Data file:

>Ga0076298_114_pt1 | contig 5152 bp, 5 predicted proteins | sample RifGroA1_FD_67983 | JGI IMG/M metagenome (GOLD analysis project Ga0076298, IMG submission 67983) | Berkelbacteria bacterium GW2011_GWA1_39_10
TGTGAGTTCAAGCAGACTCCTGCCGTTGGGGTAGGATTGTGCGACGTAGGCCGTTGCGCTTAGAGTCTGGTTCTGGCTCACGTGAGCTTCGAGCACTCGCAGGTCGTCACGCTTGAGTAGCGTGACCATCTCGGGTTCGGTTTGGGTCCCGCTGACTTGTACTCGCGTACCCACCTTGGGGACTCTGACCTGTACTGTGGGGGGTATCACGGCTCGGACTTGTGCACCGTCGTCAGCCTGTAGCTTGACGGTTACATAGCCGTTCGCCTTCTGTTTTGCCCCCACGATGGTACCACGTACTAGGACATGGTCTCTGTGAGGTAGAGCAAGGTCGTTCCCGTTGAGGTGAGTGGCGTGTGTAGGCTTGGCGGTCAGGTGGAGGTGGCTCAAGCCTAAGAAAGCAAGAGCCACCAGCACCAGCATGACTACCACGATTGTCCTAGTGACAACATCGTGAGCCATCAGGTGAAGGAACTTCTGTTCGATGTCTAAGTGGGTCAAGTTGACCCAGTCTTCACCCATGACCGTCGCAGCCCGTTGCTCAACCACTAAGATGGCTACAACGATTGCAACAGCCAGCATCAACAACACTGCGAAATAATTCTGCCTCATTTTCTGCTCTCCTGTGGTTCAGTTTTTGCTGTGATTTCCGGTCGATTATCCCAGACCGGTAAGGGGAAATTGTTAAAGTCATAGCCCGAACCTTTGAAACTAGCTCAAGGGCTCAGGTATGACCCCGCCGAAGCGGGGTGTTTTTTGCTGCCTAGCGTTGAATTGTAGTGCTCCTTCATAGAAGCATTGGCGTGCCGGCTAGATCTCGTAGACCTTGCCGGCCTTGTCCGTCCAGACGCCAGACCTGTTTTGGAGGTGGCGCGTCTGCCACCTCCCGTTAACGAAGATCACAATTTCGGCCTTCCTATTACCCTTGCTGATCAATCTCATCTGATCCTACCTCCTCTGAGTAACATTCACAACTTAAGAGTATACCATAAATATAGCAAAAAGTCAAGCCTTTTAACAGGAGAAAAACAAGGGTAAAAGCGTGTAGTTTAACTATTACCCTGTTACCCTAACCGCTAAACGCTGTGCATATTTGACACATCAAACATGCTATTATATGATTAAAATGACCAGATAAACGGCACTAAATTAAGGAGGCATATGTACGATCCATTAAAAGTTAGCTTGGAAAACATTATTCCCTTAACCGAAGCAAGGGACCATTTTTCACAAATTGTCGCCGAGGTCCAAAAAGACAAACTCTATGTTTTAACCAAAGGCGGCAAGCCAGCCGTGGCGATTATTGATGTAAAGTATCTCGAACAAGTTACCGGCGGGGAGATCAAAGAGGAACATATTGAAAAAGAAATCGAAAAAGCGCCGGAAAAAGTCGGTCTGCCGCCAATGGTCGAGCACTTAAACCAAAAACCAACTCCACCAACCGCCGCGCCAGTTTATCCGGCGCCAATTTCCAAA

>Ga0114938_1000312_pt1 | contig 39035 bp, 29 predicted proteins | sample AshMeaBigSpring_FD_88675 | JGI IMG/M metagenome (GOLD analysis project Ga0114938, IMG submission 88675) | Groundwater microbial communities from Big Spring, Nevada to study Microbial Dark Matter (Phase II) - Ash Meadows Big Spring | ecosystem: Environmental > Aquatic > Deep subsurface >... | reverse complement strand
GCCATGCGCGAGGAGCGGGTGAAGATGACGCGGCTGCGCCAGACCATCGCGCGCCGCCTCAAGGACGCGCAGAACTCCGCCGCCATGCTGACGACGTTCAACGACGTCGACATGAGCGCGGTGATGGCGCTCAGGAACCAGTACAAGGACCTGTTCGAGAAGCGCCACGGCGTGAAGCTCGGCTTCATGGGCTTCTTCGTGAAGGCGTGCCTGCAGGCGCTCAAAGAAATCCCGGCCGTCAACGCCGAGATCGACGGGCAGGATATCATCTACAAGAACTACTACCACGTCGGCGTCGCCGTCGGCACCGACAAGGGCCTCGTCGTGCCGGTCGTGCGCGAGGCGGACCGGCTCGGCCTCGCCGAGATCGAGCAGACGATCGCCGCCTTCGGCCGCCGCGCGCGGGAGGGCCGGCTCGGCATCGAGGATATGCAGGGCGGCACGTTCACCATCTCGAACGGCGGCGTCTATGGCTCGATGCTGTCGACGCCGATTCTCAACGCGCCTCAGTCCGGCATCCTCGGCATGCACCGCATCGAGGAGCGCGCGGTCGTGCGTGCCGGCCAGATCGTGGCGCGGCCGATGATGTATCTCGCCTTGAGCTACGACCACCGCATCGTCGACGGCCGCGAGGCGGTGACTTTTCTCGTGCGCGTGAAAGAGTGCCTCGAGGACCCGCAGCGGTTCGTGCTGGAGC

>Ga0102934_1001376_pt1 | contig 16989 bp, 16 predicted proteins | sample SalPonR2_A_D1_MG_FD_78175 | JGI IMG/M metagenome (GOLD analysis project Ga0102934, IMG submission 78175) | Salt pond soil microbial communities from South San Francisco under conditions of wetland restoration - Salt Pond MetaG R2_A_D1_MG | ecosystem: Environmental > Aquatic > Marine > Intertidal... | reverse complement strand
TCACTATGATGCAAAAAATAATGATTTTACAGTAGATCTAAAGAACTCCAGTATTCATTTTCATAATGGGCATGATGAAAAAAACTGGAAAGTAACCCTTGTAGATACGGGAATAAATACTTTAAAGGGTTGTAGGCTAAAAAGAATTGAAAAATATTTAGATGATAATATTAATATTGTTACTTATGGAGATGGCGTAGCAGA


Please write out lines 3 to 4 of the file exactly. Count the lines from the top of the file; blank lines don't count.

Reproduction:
>Ga0114938_1000312_pt1 | contig 39035 bp, 29 predicted proteins | sample AshMeaBigSpring_FD_88675 | JGI IMG/M metagenome (GOLD analysis project Ga0114938, IMG submission 88675) | Groundwater microbial communities from Big Spring, Nevada to study Microbial Dark Matter (Phase II) - Ash Meadows Big Spring | ecosystem: Environmental > Aquatic > Deep subsurface >... | reverse complement strand
GCCATGCGCGAGGAGCGGGTGAAGATGACGCGGCTGCGCCAGACCATCGCGCGCCGCCTCAAGGACGCGCAGAACTCCGCCGCCATGCTGACGACGTTCAACGACGTCGACATGAGCGCGGTGATGGCGCTCAGGAACCAGTACAAGGACCTGTTCGAGAAGCGCCACGGCGTGAAGCTCGGCTTCATGGGCTTCTTCGTGAAGGCGTGCCTGCAGGCGCTCAAAGAAATCCCGGCCGTCAACGCCGAGATCGACGGGCAGGATATCATCTACAAGAACTACTACCACGTCGGCGTCGCCGTCGGCACCGACAAGGGCCTCGTCGTGCCGGTCGTGCGCGAGGCGGACCGGCTCGGCCTCGCCGAGATCGAGCAGACGATCGCCGCCTTCGGCCGCCGCGCGCGGGAGGGCCGGCTCGGCATCGAGGATATGCAGGGCGGCACGTTCACCATCTCGAACGGCGGCGTCTATGGCTCGATGCTGTCGACGCCGATTCTCAACGCGCCTCAGTCCGGCATCCTCGGCATGCACCGCATCGAGGAGCGCGCGGTCGTGCGTGCCGGCCAGATCGTGGCGCGGCCGATGATGTATCTCGCCTTGAGCTACGACCACCGCATCGTCGACGGCCGCGAGGCGGTGACTTTTCTCGTGCGCGTGAAAGAGTGCCTCGAGGACCCGCAGCGGTTCGTGCTGGAGC